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Commonest form of diabetes mellitus is Type 2, treated with oral hypoglycemic agents, which often carry potential adverse effects and do not address the intracellular metabolism of glucose. Thiamine is an essential co-factor for vital subcellular enzymes and has potential to benefit Type 2 diabetics. This study was therefore designed to investigate the effect of high dose thiamine therapy on the activity and molecular aspects of transketolase in Type 2 diabetic patients. Over 100 Type 2 microalbuminuric diabetics were enrolled in a randomized, double blind placebo controlled clinical trial for 6 months. Patients were divided into two groups, one treated with 300 mg/day thiamine and the other group was administered placebo for a period of 3 months followed by a 2 month washout period. 50 normal healthy controls participated for baseline estimations only. Transketolase activity of mononuclear cells and erythrocytes were determined. Also q-polymerase chain reaction (PCR) was used to determine expression levels of transketolase gene in mononuclear cells. All enrolled Type 2 diabetics had > 40% lower mononuclear transketolase activity as compared to healthy individuals. Thiamine therapy for three months resulted in a 65% significant increase in transketolase activity which persisted into washout period. Mononuclear transketolase gene expression was significantly reduced in Type 2 diabetics as compared to normal controls (0.66 fold thiamine group) and (0.89 fold) placebo group). High dose thiamine therapy resulted in highly significant increase (2.86 fold) in expression of transketolase gene in mononuclear cells which was sustained at 2.91 fold after washout period. These results indicate that high dose thiamine therapy improves both transketolase activity and expression in Type 2 diabetic patients with incipient nephropathy.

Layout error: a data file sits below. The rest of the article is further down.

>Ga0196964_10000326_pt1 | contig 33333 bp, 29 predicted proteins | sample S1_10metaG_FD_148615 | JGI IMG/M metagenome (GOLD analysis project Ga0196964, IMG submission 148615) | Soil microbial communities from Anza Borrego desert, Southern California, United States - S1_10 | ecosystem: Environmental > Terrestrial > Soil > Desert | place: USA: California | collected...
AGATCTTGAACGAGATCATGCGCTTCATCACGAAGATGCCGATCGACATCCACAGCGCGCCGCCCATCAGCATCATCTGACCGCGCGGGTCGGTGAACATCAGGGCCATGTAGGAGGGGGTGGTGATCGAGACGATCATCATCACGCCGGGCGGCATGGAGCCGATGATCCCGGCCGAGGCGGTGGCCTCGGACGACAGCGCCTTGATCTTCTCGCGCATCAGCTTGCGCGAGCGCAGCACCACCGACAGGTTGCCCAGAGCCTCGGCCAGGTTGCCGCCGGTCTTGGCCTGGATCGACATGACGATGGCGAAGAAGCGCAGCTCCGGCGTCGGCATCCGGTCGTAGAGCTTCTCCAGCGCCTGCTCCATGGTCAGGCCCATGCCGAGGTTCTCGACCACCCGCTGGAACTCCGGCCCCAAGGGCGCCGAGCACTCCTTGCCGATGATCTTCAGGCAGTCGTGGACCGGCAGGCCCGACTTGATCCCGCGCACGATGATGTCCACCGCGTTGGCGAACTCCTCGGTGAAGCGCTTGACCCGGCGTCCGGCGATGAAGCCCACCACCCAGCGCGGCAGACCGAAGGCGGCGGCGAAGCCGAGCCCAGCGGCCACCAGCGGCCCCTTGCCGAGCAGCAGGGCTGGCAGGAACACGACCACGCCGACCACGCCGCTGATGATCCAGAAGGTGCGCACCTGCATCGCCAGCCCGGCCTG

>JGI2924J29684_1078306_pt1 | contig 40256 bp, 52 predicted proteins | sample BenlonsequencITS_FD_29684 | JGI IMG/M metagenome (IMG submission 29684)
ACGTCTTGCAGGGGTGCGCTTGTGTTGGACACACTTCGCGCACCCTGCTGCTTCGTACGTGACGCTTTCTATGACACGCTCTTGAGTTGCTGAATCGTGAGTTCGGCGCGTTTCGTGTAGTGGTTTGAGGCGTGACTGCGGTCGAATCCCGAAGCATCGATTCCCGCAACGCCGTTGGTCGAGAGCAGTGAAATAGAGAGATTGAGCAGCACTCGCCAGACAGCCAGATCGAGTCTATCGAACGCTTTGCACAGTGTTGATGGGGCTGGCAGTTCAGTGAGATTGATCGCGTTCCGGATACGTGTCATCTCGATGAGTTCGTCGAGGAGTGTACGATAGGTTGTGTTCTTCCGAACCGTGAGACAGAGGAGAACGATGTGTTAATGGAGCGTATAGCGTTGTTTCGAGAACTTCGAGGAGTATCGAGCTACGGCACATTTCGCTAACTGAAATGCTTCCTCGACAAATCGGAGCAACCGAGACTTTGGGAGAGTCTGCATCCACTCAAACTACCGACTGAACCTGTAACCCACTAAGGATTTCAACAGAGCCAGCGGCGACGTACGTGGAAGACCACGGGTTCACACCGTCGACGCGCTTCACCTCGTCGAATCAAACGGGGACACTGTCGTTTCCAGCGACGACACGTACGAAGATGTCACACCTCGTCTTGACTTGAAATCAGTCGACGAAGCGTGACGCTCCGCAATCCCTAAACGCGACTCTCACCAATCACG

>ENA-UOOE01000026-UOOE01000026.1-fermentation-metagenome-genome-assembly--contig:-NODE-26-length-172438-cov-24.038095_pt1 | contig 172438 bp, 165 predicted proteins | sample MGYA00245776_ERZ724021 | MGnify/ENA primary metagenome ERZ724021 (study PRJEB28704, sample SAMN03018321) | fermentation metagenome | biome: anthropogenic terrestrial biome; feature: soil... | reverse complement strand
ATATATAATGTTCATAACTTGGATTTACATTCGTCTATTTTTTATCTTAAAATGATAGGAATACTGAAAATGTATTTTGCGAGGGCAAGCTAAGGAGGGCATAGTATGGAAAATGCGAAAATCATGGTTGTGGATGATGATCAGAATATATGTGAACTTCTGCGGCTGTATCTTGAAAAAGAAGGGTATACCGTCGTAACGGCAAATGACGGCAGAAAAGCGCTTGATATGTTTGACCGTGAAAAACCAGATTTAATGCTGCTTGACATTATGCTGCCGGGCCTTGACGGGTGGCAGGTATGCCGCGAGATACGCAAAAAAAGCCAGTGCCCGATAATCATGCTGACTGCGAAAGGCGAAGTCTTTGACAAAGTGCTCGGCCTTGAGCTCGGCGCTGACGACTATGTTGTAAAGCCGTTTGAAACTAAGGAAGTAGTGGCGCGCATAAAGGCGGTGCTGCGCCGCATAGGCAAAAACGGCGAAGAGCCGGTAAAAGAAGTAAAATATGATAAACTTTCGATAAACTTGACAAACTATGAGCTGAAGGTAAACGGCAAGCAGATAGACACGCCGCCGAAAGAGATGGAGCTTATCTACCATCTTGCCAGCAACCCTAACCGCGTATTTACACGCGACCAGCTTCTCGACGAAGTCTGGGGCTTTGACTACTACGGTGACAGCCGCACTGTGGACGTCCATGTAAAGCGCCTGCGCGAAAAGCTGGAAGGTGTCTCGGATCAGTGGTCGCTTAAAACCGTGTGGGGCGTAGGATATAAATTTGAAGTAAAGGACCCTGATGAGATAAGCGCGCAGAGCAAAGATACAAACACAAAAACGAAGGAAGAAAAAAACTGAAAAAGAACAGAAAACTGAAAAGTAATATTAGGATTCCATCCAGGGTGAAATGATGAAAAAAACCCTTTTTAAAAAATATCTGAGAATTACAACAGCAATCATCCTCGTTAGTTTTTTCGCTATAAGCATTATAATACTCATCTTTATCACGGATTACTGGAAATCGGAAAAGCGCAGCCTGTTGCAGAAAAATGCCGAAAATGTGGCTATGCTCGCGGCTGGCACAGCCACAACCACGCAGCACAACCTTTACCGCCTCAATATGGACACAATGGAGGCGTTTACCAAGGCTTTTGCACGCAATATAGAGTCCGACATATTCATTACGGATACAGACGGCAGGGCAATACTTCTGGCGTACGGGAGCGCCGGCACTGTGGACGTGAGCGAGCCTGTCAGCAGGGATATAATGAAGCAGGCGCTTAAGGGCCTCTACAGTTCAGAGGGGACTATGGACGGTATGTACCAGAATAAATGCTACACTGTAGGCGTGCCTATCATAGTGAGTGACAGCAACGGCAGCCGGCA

Key words: Diabetes mellitus Type 2, thiamine, transketolase, mononuclear cells, erythrocytes, qRT-PCR.